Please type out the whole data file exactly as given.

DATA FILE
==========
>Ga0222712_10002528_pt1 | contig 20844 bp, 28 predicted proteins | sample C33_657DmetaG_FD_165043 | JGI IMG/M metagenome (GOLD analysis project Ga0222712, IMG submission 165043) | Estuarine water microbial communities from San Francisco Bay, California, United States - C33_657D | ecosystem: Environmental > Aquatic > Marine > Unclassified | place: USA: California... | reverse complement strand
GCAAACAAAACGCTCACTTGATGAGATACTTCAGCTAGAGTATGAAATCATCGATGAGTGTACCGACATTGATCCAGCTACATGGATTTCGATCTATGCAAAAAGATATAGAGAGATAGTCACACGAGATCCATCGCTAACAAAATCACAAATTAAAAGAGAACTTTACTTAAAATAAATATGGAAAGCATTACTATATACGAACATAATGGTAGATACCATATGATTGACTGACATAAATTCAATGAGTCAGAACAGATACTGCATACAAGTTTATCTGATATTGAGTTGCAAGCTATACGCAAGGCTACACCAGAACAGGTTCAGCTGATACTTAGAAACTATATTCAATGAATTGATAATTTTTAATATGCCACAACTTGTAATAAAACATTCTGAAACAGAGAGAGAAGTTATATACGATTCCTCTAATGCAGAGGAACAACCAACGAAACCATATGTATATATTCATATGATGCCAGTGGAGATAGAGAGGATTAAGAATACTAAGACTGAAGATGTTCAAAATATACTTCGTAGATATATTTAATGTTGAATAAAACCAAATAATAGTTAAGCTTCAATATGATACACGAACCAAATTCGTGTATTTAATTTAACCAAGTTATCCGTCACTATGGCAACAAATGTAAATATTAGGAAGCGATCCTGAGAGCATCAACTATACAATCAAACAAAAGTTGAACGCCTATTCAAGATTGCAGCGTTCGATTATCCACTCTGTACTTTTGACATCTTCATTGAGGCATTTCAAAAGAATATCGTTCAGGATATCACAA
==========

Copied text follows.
>Ga0222712_10002528_pt1 | contig 20844 bp, 28 predicted proteins | sample C33_657DmetaG_FD_165043 | JGI IMG/M metagenome (GOLD analysis project Ga0222712, IMG submission 165043) | Estuarine water microbial communities from San Francisco Bay, California, United States - C33_657D | ecosystem: Environmental > Aquatic > Marine > Unclassified | place: USA: California... | reverse complement strand
GCAAACAAAACGCTCACTTGATGAGATACTTCAGCTAGAGTATGAAATCATCGATGAGTGTACCGACATTGATCCAGCTACATGGATTTCGATCTATGCAAAAAGATATAGAGAGATAGTCACACGAGATCCATCGCTAACAAAATCACAAATTAAAAGAGAACTTTACTTAAAATAAATATGGAAAGCATTACTATATACGAACATAATGGTAGATACCATATGATTGACTGACATAAATTCAATGAGTCAGAACAGATACTGCATACAAGTTTATCTGATATTGAGTTGCAAGCTATACGCAAGGCTACACCAGAACAGGTTCAGCTGATACTTAGAAACTATATTCAATGAATTGATAATTTTTAATATGCCACAACTTGTAATAAAACATTCTGAAACAGAGAGAGAAGTTATATACGATTCCTCTAATGCAGAGGAACAACCAACGAAACCATATGTATATATTCATATGATGCCAGTGGAGATAGAGAGGATTAAGAATACTAAGACTGAAGATGTTCAAAATATACTTCGTAGATATATTTAATGTTGAATAAAACCAAATAATAGTTAAGCTTCAATATGATACACGAACCAAATTCGTGTATTTAATTTAACCAAGTTATCCGTCACTATGGCAACAAATGTAAATATTAGGAAGCGATCCTGAGAGCATCAACTATACAATCAAACAAAAGTTGAACGCCTATTCAAGATTGCAGCGTTCGATTATCCACTCTGTACTTTTGACATCTTCATTGAGGCATTTCAAAAGAATATCGTTCAGGATATCACAA